By Nawara Fattahova

I was wrong. The one-year period of vaccinations against COVID-19 proved that vaccination is the only way to combat the pandemic. The high percentage of vaccination in the GCC countries, which exceeded 90 percent, was behind the sharp drop in coronavirus cases.

In Kuwait, the number of cases has dropped to less than 20 people per day, and there have been no deaths for most days since last October, when the vaccination rate exceeded 80%. The numbers have been visibly dropping since August, when almost 70 percent of people were vaccinated. On October 20, 2021, we finally entered the fifth phase of getting back to normal life.

On the other hand, Europe is again facing a high number of COVID-19 cases daily. Some countries (Austria, Russia, and others) even registered a record number of cases – just like at the beginning of the pandemic last year. According to their health officials, this is mainly due to the low vaccination rate as many people are refusing to take the vaccine. These countries have started imposing the lockdowns again.

Even with the clear results, many people still don’t want to be vaccinated. The procedure the Kuwait authorities imposed at the beginning of this summer – banning the non-vaccinated from travelling and even entering malls and other public places – is a model for many other countries, including Austria.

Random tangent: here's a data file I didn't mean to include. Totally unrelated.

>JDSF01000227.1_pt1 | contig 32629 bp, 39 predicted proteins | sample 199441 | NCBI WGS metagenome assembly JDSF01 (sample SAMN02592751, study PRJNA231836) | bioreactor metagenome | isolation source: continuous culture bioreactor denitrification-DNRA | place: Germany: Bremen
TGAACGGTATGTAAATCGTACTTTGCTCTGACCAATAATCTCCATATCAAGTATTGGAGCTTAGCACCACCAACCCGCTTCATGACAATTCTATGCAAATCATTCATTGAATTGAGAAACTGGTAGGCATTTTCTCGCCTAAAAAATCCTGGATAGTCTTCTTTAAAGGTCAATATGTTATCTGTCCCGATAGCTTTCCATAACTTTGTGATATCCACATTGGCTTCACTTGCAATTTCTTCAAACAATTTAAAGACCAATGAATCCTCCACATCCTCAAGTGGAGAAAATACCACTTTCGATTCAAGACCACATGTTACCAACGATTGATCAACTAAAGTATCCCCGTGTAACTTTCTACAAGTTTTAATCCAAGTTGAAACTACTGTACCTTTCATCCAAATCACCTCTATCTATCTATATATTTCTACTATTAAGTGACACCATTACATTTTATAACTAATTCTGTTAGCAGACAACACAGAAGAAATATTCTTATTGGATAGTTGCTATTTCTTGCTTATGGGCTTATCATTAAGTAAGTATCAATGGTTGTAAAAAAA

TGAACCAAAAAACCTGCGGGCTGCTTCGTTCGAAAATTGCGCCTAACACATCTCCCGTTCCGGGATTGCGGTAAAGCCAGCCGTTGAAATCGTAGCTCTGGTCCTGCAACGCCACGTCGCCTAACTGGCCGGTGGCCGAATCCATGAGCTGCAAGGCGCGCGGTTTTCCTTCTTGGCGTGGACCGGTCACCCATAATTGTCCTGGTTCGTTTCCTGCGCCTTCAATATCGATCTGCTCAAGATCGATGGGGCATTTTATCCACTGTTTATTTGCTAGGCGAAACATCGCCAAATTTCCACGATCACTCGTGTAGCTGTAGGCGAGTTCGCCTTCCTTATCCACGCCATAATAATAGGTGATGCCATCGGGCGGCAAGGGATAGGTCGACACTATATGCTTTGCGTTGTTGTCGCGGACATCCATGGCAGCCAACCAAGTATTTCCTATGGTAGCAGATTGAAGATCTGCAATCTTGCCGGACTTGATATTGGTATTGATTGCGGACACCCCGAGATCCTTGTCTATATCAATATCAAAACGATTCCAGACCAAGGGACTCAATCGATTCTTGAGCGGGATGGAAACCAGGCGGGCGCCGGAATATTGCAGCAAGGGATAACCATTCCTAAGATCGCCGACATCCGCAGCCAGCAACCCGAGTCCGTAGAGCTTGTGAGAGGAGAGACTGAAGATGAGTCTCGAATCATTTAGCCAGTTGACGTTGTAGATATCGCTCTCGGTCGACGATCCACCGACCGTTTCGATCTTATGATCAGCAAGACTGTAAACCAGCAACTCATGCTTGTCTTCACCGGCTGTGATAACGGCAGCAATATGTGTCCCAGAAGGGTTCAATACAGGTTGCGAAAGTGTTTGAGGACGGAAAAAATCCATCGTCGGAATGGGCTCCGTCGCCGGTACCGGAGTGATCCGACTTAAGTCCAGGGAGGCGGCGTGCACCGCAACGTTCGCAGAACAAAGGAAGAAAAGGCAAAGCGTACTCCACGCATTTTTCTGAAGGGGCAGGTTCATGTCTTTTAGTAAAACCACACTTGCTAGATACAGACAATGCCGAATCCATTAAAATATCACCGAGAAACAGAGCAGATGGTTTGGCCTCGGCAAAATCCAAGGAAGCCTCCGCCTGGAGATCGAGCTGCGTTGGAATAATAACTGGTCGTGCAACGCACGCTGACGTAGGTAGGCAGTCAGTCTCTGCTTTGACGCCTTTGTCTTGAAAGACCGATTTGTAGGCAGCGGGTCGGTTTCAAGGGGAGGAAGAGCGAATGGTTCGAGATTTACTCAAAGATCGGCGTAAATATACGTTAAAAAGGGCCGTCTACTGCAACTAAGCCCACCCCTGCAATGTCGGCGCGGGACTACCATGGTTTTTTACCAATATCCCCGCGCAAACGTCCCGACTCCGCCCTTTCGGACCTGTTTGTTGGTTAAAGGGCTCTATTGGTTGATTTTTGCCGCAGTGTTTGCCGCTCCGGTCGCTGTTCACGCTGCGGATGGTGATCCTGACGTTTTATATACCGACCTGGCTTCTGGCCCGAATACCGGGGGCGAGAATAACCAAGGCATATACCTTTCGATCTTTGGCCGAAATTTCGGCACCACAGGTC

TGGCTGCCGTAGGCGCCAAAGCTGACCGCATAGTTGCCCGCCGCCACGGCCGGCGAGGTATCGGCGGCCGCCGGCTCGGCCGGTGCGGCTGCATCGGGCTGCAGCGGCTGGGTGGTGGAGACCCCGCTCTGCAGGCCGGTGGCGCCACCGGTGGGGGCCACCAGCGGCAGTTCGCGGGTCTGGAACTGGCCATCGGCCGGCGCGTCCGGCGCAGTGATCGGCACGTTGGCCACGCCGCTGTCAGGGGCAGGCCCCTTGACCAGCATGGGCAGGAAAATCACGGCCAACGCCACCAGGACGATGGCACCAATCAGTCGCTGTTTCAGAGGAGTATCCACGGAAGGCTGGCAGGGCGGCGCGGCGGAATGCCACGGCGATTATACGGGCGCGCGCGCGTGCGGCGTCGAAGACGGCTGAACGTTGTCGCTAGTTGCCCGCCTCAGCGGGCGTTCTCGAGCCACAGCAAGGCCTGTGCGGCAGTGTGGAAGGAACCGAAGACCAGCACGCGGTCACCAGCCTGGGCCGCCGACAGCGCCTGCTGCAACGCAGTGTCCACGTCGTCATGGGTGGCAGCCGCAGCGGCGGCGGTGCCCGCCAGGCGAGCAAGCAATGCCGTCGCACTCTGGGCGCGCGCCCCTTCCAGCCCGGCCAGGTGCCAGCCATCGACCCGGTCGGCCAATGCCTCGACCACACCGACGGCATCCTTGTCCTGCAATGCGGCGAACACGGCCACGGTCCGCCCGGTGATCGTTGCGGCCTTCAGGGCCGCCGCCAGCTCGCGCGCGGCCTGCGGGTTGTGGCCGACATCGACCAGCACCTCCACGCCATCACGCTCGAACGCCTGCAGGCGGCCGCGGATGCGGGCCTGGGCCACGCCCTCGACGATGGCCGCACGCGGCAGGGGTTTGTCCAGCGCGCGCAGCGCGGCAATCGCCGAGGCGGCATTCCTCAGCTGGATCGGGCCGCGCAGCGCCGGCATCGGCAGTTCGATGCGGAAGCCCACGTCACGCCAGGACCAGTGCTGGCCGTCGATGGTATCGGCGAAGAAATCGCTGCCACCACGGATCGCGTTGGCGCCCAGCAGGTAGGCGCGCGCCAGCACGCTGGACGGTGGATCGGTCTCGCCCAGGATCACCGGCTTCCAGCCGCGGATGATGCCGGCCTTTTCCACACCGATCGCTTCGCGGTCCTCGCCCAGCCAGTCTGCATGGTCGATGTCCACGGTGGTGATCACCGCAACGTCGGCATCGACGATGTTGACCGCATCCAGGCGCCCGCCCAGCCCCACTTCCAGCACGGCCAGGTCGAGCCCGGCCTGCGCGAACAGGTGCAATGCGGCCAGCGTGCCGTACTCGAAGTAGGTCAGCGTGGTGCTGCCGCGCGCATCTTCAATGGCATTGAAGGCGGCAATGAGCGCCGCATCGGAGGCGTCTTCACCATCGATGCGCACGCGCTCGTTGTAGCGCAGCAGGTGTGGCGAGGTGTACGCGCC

When the vaccination process started last December, I was one of the opponents of the vaccination drive. At that time, I believed that the period of time during which the tests were conducted on the vaccine was very short. I thought that a few months of examinations would not be enough to know the side effects of the vaccine. I know that my natural immunity is very high, and I rarely get sick – so why will I inject strange substances into my body?

For the first four or five months, I didn’t register. I only registered after they announced that only vaccinated people would be allowed to travel. I also felt somehow safe after I saw millions across the globe getting vaccinated – and even in Kuwait, the number exceeded 1 million at that time.

I can’t understand why people still reject the COVID vaccine after this long period, even when over 50 percent of the world population has been vaccinated. Some people still believe in the conspiracy theory, while others spread rumors about doctors, claiming that the vaccine is harmful and could cause death after a few years. How can anybody believe this?

Unfortunately, one of my friends is still refusing to get vaccinated. She said it doesn’t bother her even if she doesn’t travel or go to restaurants, theaters, or shopping malls. We also see a small group of people gathering at Iradah Square (once in a while) to protest against getting vaccinated. I wonder how long they can resist the jab and return to their usual life activities, especially travelling.

nawara@kuwaittimes.net